But a process is still a process, no matter how effective it is on average. It’s meant to work in general. Whoever developed it didn’t know about your unique situation. Those people didn’t know you or your team, didn’t know how you work separately and together. And make no mistake: Your situation is unique.
I’ve never been involved in a project that was exactly like another project, nor have I ever been on a team that had exactly the same dynamics as another team. We’re all human, and humans tend to like rules. They make us comfortable. But if you’re ever following rules that seem to be making things more difficult, you need to ask yourself: Is this rule hurting the project? Could we be doing a better job? Those aren’t questions that necessarily come naturally, but they’re important questions nonetheless.
If it’s not working, change it up
To a certain extent, most companies understand this. For example, I’ve never worked at a company that did Scrum quite the same way. Maybe you do backlog refinement at a predictable cadence, maybe you do it whenever the product owner thinks it’s appropriate. Maybe retrospectives have to happen on the last day of a sprint, maybe they don’t happen at all. Maybe you don’t stand up during standups! But typically even companies that mess around with their methodology don’t feel comfortable deviating from whatever proprietary system they’ve put in place, and that’s a mistake.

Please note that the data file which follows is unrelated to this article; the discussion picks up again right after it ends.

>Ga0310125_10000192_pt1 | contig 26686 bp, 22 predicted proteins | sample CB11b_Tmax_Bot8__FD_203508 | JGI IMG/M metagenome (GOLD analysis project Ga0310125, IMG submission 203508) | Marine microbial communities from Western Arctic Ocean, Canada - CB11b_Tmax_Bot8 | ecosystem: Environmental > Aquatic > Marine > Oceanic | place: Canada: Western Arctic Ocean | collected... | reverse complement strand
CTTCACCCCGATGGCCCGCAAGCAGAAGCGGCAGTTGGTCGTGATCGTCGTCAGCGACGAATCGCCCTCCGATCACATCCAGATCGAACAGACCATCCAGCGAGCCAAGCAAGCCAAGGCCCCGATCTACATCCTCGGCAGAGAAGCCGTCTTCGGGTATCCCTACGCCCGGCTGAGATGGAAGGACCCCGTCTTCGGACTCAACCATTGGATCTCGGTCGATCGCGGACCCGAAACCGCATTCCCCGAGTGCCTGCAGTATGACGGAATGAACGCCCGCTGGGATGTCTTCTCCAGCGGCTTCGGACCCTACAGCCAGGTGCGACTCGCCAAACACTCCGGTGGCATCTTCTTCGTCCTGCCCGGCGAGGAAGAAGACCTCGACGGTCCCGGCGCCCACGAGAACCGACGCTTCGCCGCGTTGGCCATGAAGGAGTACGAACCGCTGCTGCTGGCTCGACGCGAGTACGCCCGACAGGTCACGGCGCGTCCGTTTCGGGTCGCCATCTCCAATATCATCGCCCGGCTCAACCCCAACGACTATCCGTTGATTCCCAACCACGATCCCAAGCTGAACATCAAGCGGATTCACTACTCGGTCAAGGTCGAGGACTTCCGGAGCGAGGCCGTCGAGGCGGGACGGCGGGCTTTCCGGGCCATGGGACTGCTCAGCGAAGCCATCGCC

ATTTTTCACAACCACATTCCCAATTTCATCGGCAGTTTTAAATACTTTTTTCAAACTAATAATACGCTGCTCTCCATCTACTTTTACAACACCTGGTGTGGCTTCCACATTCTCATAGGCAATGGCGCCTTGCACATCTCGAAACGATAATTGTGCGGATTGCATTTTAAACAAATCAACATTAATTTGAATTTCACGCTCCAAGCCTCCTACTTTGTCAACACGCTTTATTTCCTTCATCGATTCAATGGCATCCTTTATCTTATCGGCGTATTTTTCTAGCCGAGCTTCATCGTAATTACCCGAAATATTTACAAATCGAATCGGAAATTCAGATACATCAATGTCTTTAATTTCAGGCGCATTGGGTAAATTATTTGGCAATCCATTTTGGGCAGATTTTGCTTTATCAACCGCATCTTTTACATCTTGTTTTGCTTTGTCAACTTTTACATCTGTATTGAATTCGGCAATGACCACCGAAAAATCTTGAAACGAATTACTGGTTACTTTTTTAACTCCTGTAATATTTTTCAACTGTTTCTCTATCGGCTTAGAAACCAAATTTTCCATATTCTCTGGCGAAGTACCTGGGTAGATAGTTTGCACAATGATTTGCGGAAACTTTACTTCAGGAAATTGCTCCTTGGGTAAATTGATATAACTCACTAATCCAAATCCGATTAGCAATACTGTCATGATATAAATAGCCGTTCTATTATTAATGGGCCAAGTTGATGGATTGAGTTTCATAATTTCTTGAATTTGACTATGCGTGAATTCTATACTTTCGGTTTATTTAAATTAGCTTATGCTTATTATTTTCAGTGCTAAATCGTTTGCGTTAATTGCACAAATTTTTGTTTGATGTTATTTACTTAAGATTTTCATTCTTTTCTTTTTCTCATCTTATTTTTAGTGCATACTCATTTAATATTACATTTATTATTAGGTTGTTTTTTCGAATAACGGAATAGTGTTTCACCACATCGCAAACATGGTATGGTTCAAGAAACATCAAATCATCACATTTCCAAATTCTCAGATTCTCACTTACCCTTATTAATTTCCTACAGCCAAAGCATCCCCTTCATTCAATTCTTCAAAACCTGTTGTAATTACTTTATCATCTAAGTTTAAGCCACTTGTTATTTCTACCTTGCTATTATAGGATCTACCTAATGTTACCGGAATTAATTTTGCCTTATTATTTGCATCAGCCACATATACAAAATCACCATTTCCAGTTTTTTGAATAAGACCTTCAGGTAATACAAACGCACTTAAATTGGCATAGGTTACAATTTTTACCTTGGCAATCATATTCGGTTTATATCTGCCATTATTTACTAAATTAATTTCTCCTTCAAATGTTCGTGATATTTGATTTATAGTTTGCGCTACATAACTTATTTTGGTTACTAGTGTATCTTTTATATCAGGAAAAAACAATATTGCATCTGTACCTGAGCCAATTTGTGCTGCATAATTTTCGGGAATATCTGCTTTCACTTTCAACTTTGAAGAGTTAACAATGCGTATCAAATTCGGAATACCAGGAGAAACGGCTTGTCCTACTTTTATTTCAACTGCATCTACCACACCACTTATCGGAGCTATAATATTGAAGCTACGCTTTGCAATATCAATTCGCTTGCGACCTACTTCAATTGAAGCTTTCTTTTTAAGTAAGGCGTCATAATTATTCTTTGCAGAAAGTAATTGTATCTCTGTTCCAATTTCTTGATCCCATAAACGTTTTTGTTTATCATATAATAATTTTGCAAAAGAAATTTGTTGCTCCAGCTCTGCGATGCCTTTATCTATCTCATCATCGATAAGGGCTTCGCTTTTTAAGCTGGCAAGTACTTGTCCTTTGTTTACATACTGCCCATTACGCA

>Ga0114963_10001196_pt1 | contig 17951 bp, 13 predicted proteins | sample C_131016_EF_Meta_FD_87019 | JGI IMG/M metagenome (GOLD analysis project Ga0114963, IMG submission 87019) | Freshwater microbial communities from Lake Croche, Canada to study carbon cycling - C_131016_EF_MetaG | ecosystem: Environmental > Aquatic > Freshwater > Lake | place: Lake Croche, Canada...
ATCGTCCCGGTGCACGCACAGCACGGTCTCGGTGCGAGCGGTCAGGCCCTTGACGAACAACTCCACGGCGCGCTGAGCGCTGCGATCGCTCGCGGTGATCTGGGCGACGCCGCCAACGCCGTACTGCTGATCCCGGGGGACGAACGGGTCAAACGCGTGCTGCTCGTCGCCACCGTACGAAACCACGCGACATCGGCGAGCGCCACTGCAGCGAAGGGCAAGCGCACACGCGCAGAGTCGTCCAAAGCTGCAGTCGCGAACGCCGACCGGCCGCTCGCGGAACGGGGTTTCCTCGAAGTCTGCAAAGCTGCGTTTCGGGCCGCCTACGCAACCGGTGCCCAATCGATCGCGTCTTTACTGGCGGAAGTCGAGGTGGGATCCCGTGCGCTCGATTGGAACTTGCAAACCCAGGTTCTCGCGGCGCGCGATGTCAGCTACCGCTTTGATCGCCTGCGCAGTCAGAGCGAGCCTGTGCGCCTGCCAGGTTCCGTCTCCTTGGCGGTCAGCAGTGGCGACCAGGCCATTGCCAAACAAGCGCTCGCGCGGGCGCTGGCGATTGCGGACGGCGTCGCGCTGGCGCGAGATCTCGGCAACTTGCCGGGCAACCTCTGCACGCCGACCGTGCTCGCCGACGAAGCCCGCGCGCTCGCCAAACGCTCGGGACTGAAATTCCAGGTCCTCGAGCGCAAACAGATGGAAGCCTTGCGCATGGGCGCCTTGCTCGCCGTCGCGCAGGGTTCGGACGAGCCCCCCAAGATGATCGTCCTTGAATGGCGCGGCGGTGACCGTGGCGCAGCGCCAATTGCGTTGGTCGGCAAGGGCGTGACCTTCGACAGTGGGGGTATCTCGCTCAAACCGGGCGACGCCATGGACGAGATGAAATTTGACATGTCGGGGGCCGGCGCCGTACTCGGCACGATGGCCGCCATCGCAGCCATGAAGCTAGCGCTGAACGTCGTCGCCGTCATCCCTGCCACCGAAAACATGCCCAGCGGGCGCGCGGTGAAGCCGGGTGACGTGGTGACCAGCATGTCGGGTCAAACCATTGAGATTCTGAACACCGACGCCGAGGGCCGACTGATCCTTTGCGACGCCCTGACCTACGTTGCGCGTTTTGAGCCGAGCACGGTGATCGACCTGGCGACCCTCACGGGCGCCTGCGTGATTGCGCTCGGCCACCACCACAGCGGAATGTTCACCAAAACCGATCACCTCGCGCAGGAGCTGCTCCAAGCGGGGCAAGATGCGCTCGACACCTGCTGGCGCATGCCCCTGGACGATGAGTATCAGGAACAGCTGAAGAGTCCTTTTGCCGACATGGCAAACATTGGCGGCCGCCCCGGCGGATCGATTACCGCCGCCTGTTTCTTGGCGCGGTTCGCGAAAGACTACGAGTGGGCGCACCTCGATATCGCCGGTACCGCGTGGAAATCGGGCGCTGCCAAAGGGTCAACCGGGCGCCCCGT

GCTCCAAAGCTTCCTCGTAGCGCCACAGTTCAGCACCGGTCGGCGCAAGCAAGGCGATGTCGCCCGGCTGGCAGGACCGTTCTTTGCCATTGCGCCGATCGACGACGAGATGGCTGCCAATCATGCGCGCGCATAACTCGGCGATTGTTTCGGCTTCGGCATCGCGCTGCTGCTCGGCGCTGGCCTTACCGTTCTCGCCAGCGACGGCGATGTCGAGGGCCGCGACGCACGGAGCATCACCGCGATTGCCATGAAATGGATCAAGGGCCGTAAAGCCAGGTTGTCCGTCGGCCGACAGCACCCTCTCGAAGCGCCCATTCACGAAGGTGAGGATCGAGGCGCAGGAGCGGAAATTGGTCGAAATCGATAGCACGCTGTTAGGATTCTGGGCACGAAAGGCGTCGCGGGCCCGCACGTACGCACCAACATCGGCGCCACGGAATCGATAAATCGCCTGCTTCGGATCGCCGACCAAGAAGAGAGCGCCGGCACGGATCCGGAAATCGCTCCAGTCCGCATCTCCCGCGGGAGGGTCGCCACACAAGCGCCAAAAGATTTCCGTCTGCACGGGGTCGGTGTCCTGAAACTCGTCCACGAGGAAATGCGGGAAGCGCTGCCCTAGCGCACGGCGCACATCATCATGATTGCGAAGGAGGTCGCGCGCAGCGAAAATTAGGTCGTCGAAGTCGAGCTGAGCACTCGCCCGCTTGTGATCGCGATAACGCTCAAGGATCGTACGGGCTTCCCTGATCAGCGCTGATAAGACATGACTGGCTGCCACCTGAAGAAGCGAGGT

Does your process demand that you use Jira to document user stories, but the majority of your team is more comfortable with Trello? Then switch to Trello. Maybe your process insists on competitive analysis at the start of a project, but your “competitors” aren’t really competitors at all because they have a very different vision. Then don’t do the competitive analysis! Do you have a mandatory client design review scheduled weekly, but the client doesn’t seem interested and never has anything to contribute? Cancel the review and share your progress some other way.
You can change things up in very little ways, or in very big ones.
Define your own process as a starting point
In the short time I’ve been a product manager at MojoTech, I’ve seen several indications that this is an agency that just gets it.